Objective. Physical activity (PA) has been associated with reduced cardiovascular disease (CVD). However, improvements in conventional risk factors do not explain the full benefit of PA on CVD risk. Therefore, we examined the association between PA and central haemodynamics to provide new insight into the link between PA and CVD.
Methods. We performed cross-sectional analyses of data from a health examination of 1,607 Danish adults at low to high diabetes risk. PA energy expenditure (PAEE) was measured by combined accelerometry and heart rate monitoring (ActiHeart®) expressed as kJ/kg/day. Aortic stiffness was assessed by applanation tonometry (SphygmoCor®), as aortic pulse wave velocity (aPWV), and central blood pressure was estimated from wave forms recorded at the radial artery. Associations between PAEE and central haemodynamics were examined by linear regression successively adjusted for sex, age, waist circumference, and smoking. Additionally, aPWV was adjusted for mean blood pressure. aPWV was logarithmically transformed. Individuals with previously myocardial or cerebral infarction were excluded (n = 183).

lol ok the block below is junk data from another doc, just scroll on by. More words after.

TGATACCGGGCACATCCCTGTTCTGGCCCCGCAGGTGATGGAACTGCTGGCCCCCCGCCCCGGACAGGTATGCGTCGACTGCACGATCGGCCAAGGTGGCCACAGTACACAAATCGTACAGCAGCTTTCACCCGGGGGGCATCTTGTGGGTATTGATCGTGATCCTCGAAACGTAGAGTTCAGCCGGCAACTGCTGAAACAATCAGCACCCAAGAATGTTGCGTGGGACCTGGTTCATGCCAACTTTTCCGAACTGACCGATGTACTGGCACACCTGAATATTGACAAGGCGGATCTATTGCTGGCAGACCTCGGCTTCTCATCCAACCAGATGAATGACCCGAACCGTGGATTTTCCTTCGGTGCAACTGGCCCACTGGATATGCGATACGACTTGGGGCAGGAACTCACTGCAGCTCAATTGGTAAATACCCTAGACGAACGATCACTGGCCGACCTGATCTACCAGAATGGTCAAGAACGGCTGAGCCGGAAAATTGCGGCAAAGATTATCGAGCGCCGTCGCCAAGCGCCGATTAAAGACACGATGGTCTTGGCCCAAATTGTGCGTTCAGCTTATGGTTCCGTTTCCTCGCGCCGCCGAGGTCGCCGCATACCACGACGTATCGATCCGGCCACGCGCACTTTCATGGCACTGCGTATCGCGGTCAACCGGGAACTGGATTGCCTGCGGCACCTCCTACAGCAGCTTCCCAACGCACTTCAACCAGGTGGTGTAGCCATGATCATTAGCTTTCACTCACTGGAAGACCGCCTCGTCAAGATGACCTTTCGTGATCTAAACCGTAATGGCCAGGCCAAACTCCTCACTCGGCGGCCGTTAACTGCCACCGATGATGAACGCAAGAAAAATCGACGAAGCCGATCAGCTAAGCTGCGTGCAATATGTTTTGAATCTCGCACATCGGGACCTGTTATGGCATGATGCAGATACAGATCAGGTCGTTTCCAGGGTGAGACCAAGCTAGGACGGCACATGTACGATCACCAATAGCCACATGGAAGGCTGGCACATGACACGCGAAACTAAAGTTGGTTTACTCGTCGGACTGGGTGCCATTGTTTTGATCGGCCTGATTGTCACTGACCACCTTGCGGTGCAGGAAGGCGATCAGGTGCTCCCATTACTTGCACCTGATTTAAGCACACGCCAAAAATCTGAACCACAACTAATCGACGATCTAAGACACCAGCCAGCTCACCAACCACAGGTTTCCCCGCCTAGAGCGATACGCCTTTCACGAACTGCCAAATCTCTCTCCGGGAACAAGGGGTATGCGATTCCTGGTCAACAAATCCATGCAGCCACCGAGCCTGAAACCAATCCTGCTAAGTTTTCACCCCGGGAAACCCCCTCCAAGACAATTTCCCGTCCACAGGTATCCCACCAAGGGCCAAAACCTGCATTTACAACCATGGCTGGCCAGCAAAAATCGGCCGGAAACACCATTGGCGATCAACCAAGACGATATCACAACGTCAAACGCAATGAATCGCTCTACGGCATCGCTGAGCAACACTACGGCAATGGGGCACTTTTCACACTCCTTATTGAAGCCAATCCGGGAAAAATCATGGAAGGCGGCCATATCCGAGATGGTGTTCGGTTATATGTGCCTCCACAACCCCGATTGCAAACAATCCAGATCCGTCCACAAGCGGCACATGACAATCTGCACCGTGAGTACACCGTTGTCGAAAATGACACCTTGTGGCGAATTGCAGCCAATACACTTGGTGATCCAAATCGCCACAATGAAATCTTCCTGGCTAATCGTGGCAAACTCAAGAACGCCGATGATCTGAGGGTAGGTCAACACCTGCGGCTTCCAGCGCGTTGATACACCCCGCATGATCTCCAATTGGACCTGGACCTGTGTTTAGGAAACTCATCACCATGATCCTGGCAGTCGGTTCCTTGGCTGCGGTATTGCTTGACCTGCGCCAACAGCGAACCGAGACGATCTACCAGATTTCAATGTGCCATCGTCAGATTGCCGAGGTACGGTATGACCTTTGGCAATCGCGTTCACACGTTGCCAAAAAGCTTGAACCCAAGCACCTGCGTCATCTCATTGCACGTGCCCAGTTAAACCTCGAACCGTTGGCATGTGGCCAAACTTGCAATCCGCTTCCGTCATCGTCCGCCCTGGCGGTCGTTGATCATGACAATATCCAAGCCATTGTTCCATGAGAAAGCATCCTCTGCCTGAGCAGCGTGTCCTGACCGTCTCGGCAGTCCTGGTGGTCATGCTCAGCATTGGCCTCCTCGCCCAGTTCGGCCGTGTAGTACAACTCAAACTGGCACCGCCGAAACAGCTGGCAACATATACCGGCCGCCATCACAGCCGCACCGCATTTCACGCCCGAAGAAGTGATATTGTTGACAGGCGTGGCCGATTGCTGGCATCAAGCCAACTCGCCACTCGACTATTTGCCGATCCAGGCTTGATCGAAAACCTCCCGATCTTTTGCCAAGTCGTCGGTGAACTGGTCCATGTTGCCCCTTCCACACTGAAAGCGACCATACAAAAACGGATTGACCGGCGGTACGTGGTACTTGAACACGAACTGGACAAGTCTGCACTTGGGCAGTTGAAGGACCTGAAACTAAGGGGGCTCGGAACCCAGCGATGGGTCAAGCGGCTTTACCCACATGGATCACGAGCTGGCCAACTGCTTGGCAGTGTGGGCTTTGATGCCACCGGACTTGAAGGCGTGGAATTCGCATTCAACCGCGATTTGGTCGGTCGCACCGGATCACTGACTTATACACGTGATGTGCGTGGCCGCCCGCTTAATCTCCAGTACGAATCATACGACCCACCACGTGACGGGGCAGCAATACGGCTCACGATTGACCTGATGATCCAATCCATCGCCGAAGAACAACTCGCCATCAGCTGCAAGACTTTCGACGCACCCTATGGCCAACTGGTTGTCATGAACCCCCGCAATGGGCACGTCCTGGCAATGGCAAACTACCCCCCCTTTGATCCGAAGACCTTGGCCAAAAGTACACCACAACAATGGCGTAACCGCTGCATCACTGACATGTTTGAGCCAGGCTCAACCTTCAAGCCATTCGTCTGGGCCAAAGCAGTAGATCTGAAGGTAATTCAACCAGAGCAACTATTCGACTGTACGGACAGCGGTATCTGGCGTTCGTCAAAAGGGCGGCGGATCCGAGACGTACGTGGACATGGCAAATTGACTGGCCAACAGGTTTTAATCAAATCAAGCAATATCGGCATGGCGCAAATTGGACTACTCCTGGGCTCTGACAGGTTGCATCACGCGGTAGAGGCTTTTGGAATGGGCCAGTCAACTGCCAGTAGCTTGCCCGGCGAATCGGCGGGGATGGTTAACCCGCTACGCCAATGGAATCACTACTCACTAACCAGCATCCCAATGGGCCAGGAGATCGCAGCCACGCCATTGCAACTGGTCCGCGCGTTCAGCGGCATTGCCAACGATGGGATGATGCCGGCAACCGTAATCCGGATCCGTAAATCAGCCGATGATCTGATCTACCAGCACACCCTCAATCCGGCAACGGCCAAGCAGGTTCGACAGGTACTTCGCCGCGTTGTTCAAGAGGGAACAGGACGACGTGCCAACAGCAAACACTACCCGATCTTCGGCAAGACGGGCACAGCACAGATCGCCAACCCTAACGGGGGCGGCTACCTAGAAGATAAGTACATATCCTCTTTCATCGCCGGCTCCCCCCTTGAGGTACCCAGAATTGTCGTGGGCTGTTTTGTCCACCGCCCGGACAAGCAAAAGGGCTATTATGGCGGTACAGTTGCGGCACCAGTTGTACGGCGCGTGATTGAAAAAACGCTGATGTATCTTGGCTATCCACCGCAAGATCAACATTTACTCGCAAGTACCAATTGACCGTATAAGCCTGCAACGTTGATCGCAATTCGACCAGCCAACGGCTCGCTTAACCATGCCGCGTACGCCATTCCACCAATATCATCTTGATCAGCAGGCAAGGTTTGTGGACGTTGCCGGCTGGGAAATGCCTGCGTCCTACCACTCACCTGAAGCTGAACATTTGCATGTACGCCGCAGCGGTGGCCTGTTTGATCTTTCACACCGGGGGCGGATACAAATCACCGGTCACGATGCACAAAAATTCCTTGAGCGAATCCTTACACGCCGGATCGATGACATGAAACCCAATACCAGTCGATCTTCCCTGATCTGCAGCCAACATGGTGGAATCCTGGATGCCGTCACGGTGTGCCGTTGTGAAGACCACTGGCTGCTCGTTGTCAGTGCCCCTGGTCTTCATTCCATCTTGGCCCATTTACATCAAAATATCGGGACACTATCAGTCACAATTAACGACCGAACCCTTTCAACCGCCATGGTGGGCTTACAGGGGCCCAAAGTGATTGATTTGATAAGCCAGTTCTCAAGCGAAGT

Results. Median age was 66 years (IQR: 61;71), 52% was men, median PAEE was 28 kJ/kg/day (IQR: 20;39), and median aPWV 8.0 m/s (IQR: 6.9;9.4). A higher PAEE of 10 kJ/kg/day was associated with a 1.0 % lower aPWV (CI: −0.17; −0.03). Associations with systolic blood pressure and pulse pressure were not statistically significant (−0.5 mmHg (CI: −0.11;0.01) and −0.02 mmHg (CI: −0.06;0.03)).
Conclusion. A higher level of PAEE is associated with lower levels of aortic stiffness indicating that the beneficial effects of PA on CVD are partially mediated by aortic stiffness.